Will Mikkel Boedker be shopped at the trade deadline if the Coyotes can't sign him soon?
Happy New Year everyone! I hope that you had a wonderful holiday season. It is amazing how the changing of a date can reset your expectations for a fantasy pool.
If you are in the thick of things, you intensify your daily routine to find players that will make a difference before your competitors do.
If you are out of it, well then you start preparing for the next year or the next draft.
NHL clubs are doing the very same thing too as Lyle Richardson points out in this THN article. The main focus is on the Arizona Coyotes’ Mikkel Boedker.
If the Coyotes think they are in a playoff hunt, then they will try to resign the unrestricted free agent forward. This is possible now because it is the calendar year 2016.
If they do not believe that they have a chance to make the playoffs or if they feel he will not resign with them, then he is trade bait.
Richardson’s work is based on the comments of ESPN’s Craig Custance. Unfortunately, I am not an ESPN Insider, so I infer that Custance believes that Boedker will be traded. Richardson, in his Spector’s Hockey site, reiterates that it is more likely that Arizona keep him because Shane Doan will not be around after this season if his salary demands are too high. He feels that an average deal worth $5.5 million would be reasonable.
What to do? What to do?
Like most of you in dynasty or keeper leagues, you fall into similar circumstances. Do you keep a player that is already on your roster by protecting/resigning him and therefore release other players to do so? Do you bite the bullet and let him leave, or can you scrape up a deal that might get you something in exchange for a player you are willing to let walk away?
Making up your mind can be tricky.
As Jimmy Adams of The Sportster writes about his top 15 players who will benefit from huge deals this summer, Boedker (number 10 on his list) is going to be 26 years old.
Back in the summer when he and the Coyotes agreed to a one-year deal, Mitch Kasprick of Arizona Hockey Talk commented that, “Mikkel Boedker and his camp filed for arbitration but then a couple days later agreed to terms on a one year deal which tells me they were WAY OFF with their contract demands. Make no mistake about it, right now he is probably the Coyotes best young forward. That being said, he is a LONG LONG way from being an elite NHLer.”
Kasprick continues “He has all the tools but he is still wildly inconsistent and prone to long periods of not getting results. If and I say if, he was looking for a huge payday I believe he was barking up the wrong tree and I applaud Coyotes GM Don Maloney for not caving into unrealistic contract demands.” Nowadays players want big money and long term before they have earned it,” and “I like Mikkel Boedker and I believe he will get paid but he is going to have to perform before the Arizona Coyotes ‘show him the money’”.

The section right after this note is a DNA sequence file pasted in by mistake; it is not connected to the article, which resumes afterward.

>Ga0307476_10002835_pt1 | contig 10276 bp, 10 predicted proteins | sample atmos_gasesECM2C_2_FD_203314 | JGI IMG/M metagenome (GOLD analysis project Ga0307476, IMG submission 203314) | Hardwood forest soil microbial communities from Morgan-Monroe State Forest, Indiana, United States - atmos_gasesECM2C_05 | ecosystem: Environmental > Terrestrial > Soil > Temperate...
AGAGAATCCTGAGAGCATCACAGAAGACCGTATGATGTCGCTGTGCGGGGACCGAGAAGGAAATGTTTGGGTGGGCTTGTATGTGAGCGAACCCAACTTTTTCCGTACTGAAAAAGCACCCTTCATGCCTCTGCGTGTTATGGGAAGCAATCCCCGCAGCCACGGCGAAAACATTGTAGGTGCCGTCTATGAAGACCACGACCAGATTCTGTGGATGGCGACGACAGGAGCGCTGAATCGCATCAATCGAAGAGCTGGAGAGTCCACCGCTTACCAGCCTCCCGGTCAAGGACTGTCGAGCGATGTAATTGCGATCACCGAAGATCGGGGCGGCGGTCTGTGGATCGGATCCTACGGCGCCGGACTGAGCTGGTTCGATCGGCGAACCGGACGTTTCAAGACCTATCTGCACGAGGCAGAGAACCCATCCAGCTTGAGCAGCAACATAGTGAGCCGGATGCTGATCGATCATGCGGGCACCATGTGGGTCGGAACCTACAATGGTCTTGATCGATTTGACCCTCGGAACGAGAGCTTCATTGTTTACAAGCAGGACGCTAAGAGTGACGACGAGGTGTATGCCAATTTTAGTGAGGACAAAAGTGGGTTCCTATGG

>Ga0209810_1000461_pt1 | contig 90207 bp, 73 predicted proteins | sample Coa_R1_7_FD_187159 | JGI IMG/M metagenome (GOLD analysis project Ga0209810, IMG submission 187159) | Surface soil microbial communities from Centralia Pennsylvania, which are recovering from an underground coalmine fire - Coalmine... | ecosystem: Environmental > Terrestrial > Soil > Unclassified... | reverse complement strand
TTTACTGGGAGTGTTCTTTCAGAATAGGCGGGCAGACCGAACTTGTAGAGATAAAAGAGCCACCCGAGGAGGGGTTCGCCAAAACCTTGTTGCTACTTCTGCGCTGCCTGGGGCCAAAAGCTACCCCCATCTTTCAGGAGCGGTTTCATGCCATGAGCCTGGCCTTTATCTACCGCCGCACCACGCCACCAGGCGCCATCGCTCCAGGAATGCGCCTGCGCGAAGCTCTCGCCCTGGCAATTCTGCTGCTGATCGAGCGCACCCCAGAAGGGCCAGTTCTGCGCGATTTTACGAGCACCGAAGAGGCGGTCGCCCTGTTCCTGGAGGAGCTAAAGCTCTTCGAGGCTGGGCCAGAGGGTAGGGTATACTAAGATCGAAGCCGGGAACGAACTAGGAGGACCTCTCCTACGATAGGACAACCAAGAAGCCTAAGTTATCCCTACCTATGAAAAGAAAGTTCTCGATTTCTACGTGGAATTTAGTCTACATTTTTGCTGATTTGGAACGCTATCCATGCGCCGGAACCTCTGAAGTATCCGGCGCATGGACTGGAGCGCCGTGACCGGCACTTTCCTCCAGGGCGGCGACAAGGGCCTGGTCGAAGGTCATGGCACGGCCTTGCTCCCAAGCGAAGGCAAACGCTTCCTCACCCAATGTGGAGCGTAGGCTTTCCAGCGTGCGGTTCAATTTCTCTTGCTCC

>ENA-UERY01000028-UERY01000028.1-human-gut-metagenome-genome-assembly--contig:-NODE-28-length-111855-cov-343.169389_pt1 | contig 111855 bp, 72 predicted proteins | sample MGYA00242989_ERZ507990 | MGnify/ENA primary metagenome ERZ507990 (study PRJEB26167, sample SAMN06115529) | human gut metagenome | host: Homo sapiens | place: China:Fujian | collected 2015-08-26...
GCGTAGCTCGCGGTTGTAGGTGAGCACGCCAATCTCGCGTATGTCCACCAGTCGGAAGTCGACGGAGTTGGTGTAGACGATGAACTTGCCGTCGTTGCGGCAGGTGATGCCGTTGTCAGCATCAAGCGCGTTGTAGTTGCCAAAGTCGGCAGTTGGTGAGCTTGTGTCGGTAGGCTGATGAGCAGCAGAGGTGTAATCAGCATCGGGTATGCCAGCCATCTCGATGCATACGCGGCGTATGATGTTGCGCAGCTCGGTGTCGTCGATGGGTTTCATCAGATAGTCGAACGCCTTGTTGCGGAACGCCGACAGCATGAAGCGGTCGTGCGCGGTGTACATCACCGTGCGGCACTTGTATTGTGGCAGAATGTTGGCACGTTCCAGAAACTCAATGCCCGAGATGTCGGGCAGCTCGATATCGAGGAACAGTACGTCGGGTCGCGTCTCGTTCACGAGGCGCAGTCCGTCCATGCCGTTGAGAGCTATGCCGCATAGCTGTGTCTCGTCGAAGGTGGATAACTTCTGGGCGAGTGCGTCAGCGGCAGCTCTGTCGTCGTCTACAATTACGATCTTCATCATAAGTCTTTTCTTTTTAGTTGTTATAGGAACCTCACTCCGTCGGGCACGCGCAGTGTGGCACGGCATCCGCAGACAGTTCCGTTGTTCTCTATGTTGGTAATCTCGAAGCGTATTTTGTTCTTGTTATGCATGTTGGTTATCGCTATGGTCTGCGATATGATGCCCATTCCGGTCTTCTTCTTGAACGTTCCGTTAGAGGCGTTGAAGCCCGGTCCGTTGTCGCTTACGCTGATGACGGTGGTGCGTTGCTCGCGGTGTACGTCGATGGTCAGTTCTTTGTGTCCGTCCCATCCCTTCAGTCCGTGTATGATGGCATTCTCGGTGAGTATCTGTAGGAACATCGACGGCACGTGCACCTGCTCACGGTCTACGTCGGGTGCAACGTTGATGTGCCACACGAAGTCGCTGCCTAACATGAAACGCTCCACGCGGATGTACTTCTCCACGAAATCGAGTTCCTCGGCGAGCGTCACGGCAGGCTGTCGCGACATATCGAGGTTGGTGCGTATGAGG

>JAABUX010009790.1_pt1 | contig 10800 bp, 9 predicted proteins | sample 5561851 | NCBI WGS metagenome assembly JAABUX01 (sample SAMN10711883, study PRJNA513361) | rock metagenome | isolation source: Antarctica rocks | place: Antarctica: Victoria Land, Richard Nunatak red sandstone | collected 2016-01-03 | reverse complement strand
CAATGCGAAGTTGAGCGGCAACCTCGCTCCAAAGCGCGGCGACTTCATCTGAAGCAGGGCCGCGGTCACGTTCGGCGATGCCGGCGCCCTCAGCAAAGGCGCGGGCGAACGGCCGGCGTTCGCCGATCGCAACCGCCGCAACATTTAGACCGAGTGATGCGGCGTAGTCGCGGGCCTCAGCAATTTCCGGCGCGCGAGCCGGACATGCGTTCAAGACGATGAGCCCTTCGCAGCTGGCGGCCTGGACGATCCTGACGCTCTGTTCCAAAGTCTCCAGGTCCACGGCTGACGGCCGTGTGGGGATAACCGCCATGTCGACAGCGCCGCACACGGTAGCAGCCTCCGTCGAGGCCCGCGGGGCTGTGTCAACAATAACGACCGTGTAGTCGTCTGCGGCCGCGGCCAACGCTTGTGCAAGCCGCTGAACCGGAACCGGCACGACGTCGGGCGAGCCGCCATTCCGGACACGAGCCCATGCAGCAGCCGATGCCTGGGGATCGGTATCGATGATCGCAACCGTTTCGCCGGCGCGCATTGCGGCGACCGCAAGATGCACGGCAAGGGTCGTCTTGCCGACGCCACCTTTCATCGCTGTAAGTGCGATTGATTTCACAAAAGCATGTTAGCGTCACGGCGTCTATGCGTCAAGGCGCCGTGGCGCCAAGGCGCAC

One other item that he points out was that last year Boedker had to have his spleen removed, which obviously factored into the one-year deal.
In the first another two articles by Richardson (Spector’s Hockey), he emphasizes that Boedker will likely return to the Coyotes because they will have money available to spend on retaining him to become cap compliant. In the second (Bleacher Report) he makes note of the spleen injury and the potential big payoff this summer if he plays as well as he was anticipated to.
This season with 30 points in 37 games, he is doing quite well for both himself and the club, but he is at risk of being lost. Hindsight is always going to be 20/20, but if his contract demand were so high back then, imagine what they could be now. Irrational spending on a single player to become cap compliant is not wise.
Unlike Richardson I feel that he will not be a Coyote past this season, and it is for reasons best illustrated by Sebastian Noren from Today’s Slapshot before the one-year contract in July was agreed to.
“The Coyotes don’t have the luxury of souring this relationship with Boedker, and fans better pray that this gets worked out before it hits arbitration in late July or early August. Because if it doesn’t, why should Boedker agree to sign a new deal next summer? Why would he sign with a team that first signs him to a bridge deal and tells him to produce, and when he does produce, still doesn’t reward him with a long-term deal and a significant pay raise?” said Noren.
Has their relationship soured? We do not know yet. It does not look like it, but even if Boedker has reasonable salary demands he can still leave. It is all part of becoming unrestricted.
It reminds me of the Jiri Hudler and Valtteri Filppula situations. Both bolted from the Detroit Red Wings when they had an opportunity to do so, and neither relationship seemed to have been terribly strained.
If Boedker plays for another team, would that be bad for you and me? (Disclosure, I have Boedker in my keeper league.) Maybe. Depends on which team he goes to and what role he plays. Moving to a new team does not always equate to a wonderful explosion of points… see Phil Kessel as one example, sigh.
Optically, it would be awful for the Coyotes to lose him because of his age and of his talent, but would it be truly bad for Arizona?
It can work out to their benefit only if they follow the Detroit plan and build from within. If they continue to build through the draft and develop their younger players, the loss of one player could give the opportunity and ice time to several others that bloom even brighter than Boedker.
The gamble is, should their scouting staff be trusted? If they fail, they will all be goners.